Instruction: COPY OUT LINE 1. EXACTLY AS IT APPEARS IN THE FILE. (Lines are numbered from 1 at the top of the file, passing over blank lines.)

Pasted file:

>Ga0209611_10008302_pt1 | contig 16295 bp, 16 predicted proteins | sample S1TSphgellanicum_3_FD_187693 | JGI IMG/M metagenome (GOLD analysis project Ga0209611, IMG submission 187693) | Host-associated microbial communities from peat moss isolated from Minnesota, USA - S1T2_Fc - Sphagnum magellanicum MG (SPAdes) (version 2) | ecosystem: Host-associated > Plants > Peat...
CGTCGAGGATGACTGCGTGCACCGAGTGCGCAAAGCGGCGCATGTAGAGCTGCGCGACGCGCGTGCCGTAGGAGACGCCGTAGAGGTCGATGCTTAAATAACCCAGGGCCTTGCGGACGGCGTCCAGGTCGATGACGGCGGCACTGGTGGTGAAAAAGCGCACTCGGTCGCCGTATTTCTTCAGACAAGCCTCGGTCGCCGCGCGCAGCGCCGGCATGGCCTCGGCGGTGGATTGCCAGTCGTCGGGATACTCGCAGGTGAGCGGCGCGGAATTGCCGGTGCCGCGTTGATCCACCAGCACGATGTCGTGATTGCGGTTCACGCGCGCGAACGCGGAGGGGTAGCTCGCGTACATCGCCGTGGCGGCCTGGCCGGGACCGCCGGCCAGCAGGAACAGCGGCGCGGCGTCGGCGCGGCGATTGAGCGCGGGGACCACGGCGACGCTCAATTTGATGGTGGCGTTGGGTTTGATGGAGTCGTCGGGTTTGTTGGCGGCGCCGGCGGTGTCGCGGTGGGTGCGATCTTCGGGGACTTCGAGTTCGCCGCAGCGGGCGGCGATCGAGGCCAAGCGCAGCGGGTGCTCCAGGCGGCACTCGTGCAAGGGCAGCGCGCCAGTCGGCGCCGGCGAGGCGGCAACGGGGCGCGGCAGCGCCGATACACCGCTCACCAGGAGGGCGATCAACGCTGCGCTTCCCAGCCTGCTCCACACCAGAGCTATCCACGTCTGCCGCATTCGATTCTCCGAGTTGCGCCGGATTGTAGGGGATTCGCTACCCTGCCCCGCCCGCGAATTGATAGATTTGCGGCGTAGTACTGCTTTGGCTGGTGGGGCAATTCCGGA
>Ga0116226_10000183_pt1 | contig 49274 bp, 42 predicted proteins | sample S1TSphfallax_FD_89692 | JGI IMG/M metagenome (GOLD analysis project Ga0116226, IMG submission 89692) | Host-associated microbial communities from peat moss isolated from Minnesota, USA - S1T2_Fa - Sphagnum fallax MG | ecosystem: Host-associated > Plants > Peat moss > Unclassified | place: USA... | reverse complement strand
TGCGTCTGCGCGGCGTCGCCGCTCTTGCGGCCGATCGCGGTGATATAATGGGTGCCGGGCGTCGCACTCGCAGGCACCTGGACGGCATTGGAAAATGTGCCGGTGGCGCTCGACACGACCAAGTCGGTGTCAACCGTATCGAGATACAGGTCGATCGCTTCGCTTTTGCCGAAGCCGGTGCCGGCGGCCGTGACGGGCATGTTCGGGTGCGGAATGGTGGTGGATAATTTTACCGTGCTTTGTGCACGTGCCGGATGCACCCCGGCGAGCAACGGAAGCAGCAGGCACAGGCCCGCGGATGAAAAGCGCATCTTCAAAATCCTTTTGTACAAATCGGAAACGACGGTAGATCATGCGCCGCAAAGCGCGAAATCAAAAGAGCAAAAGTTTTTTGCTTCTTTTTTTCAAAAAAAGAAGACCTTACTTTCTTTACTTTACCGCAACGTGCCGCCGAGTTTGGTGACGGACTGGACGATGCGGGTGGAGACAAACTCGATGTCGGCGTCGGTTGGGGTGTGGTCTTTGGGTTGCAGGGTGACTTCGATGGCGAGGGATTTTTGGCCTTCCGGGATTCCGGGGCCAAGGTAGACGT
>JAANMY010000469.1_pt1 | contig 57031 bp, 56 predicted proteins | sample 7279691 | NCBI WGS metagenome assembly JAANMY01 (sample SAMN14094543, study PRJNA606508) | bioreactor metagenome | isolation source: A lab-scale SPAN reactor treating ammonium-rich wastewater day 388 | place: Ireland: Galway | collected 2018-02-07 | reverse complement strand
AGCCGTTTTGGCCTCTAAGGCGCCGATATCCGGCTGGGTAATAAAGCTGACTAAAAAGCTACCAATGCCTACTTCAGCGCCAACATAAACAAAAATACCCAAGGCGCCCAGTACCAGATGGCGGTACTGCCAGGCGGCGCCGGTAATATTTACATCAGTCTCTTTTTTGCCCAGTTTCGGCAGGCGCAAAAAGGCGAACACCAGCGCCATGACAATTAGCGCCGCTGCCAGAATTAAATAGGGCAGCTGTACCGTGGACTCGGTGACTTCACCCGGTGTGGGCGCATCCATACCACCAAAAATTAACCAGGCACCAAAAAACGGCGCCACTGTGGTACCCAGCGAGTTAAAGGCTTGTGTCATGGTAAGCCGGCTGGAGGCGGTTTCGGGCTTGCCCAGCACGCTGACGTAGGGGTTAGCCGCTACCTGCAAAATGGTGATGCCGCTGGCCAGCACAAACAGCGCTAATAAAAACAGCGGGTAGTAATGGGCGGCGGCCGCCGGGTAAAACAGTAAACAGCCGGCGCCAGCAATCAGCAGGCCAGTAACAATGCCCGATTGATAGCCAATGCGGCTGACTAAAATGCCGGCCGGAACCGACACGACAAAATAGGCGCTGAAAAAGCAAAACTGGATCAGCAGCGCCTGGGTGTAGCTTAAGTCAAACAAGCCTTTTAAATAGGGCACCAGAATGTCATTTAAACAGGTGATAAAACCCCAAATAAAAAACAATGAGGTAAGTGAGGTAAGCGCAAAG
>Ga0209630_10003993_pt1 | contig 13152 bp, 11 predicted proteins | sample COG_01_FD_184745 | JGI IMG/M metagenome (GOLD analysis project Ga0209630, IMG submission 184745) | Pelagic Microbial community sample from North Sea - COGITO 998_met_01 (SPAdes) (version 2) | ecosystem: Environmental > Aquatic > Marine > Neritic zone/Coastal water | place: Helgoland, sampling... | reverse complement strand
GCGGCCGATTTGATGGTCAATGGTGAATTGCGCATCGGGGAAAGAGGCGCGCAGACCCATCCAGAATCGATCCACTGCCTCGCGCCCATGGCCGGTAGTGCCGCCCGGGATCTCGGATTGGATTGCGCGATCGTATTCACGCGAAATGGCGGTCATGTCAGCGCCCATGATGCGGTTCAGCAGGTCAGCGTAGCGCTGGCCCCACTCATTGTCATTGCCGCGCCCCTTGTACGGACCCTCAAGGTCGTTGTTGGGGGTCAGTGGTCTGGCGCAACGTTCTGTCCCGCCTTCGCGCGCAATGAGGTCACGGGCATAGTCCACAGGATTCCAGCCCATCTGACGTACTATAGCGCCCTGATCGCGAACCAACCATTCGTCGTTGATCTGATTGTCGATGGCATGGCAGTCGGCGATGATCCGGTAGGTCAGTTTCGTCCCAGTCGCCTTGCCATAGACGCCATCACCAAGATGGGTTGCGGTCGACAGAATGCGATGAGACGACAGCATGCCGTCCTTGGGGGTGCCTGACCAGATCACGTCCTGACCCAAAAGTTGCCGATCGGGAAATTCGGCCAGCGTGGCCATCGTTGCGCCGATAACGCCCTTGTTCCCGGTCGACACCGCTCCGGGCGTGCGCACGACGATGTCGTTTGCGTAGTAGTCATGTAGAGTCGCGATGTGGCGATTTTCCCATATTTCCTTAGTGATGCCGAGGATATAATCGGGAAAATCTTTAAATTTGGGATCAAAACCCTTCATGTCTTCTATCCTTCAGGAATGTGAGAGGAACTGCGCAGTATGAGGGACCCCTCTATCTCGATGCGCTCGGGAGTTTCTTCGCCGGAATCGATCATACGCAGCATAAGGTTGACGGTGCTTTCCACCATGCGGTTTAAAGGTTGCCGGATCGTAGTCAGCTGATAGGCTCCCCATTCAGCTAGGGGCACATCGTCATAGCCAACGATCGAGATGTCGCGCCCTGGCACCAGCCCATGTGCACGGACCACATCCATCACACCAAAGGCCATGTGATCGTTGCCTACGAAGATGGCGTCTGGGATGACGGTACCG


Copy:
>Ga0209611_10008302_pt1 | contig 16295 bp, 16 predicted proteins | sample S1TSphgellanicum_3_FD_187693 | JGI IMG/M metagenome (GOLD analysis project Ga0209611, IMG submission 187693) | Host-associated microbial communities from peat moss isolated from Minnesota, USA - S1T2_Fc - Sphagnum magellanicum MG (SPAdes) (version 2) | ecosystem: Host-associated > Plants > Peat...